On Election Day, Idaho voters have a choice to make when it comes to their children. They will decide whether to support the education reforms that went into effect last year or strike them down.
Propositions 1, 2 and 3 are comprehensive, touching on everything from teacher contract negotiations to students getting laptops. Proponents and opponents disagree on the merits of each proposition while also claiming they are watching out for the interest of Idaho students.
Proposition 1 is all about contracts. It limits negotiations to just salary and benefits and gets rid of continuous contracts.
Proposition 2 focuses on pay for performance. Teachers can make up to $8,000 in bonuses based on standardized tests, leadership roles and stepping into hard to fill positions.
Proposition 3 brings Idaho classrooms into the 21st century as students will have to take two online classes to graduate and teachers and students alike will get laptops.
Those against these changes see it as a one-size-fits-all that won't work.
"It doesn't take into account multiple learning styles. It doesn't take into account their home life, what they come to the table with. To me that is the most egregious part of this," Tim Sandford, Lake City High School teacher and member of the Idaho Education Association, said.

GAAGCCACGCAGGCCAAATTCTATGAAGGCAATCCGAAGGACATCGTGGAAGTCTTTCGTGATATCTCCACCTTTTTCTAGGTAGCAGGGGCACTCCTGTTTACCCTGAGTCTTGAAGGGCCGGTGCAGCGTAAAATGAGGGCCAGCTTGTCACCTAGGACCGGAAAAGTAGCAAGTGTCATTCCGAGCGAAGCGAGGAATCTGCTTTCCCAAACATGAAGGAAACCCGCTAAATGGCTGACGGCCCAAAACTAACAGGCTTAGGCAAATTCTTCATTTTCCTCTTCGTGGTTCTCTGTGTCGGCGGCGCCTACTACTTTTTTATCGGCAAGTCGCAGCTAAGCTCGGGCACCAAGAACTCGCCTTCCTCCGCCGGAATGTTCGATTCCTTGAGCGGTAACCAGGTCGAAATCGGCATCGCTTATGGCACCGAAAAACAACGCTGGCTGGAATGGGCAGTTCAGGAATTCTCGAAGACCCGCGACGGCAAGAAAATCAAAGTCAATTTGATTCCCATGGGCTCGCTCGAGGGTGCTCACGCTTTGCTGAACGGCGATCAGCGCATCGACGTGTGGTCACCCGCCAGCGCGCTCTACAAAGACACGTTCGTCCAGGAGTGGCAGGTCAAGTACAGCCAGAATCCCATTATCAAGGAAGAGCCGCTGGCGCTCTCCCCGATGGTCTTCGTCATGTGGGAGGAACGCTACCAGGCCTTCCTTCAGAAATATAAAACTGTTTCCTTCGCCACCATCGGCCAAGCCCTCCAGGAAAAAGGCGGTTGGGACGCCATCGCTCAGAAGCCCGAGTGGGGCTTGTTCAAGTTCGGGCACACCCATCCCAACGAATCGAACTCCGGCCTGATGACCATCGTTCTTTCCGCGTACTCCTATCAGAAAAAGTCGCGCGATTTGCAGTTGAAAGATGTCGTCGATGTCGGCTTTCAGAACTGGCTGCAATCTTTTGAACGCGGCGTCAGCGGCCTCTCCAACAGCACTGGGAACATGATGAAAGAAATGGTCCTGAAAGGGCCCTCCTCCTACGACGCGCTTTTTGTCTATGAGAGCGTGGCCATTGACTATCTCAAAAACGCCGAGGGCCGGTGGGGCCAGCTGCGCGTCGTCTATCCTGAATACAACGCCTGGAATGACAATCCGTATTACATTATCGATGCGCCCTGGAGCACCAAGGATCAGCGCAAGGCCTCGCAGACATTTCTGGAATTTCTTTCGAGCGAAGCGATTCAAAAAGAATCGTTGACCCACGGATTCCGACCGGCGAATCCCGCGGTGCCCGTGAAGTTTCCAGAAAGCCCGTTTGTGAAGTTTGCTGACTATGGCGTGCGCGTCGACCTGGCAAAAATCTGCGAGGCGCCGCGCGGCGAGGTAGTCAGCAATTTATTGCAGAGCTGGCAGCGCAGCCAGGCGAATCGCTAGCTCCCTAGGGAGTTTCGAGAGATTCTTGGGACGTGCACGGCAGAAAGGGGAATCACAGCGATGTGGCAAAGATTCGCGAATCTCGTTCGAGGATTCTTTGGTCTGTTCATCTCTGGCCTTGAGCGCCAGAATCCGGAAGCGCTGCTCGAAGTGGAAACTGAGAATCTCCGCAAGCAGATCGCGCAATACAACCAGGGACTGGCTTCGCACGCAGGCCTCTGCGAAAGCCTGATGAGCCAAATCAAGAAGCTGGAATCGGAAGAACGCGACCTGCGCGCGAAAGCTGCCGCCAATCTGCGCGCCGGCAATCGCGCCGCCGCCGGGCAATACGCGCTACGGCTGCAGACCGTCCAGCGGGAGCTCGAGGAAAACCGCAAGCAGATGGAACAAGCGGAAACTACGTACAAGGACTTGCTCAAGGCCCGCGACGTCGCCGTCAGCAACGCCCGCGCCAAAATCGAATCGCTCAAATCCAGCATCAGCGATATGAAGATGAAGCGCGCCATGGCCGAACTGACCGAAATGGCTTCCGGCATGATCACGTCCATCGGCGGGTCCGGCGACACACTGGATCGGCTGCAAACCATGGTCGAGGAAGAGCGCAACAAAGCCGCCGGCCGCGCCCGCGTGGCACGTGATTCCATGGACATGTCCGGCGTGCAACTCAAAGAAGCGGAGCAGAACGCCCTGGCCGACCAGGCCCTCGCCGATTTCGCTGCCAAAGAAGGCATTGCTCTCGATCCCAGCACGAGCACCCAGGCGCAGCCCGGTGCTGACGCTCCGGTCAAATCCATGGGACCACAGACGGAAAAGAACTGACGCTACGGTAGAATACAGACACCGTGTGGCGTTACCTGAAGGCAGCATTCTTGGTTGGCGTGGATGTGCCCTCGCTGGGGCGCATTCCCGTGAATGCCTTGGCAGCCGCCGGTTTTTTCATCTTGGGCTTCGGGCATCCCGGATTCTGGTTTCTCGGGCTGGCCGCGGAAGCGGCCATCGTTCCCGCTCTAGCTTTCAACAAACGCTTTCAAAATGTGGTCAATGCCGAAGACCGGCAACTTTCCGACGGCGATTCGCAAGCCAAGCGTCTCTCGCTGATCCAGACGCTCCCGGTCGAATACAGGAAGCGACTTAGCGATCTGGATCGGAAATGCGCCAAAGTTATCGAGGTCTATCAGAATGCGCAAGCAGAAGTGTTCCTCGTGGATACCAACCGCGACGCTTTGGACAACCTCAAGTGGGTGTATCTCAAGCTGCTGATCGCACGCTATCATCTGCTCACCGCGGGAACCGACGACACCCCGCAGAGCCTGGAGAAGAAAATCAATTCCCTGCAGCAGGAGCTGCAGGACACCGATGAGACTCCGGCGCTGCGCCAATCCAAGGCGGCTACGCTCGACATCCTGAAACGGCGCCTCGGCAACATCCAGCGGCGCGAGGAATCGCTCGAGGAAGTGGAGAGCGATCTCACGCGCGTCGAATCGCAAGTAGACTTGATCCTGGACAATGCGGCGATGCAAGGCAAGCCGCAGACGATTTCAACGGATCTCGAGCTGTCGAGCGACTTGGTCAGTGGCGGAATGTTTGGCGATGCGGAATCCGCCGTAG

Sandford thinks the propositions have led to an exodus of teachers who can't find job security. He worries about funding and that the pay for performance puts an unfair burden on teachers.
"When you put all of your reforms on the backs of your teachers alone and don't look at the society, you are going to fail," he said.
Every story has two sides. Idaho State Senator John Goedde of Coeur d'Alene chairs the education committee and said that limiting negotiations allows school boards to make decisions at a local level and that up-to-date technology is a must for the classrooms.
"We have textbooks that show our president as Bill Clinton. You don't get that in a digital textbook," he explained.
Senator Goedde added that pay for performance is based on growth and will be judged from school to school.
"What we did was very comprehensive in nature. We did in one fell swoop. We are the envy of a number of states," he said.
While Idaho's education system might be a source of envy across the country, it will be up to Idaho voters to determine whether to give Idaho Superintendent of Public Instruction Tom Luna's education reforms a thumb up or down.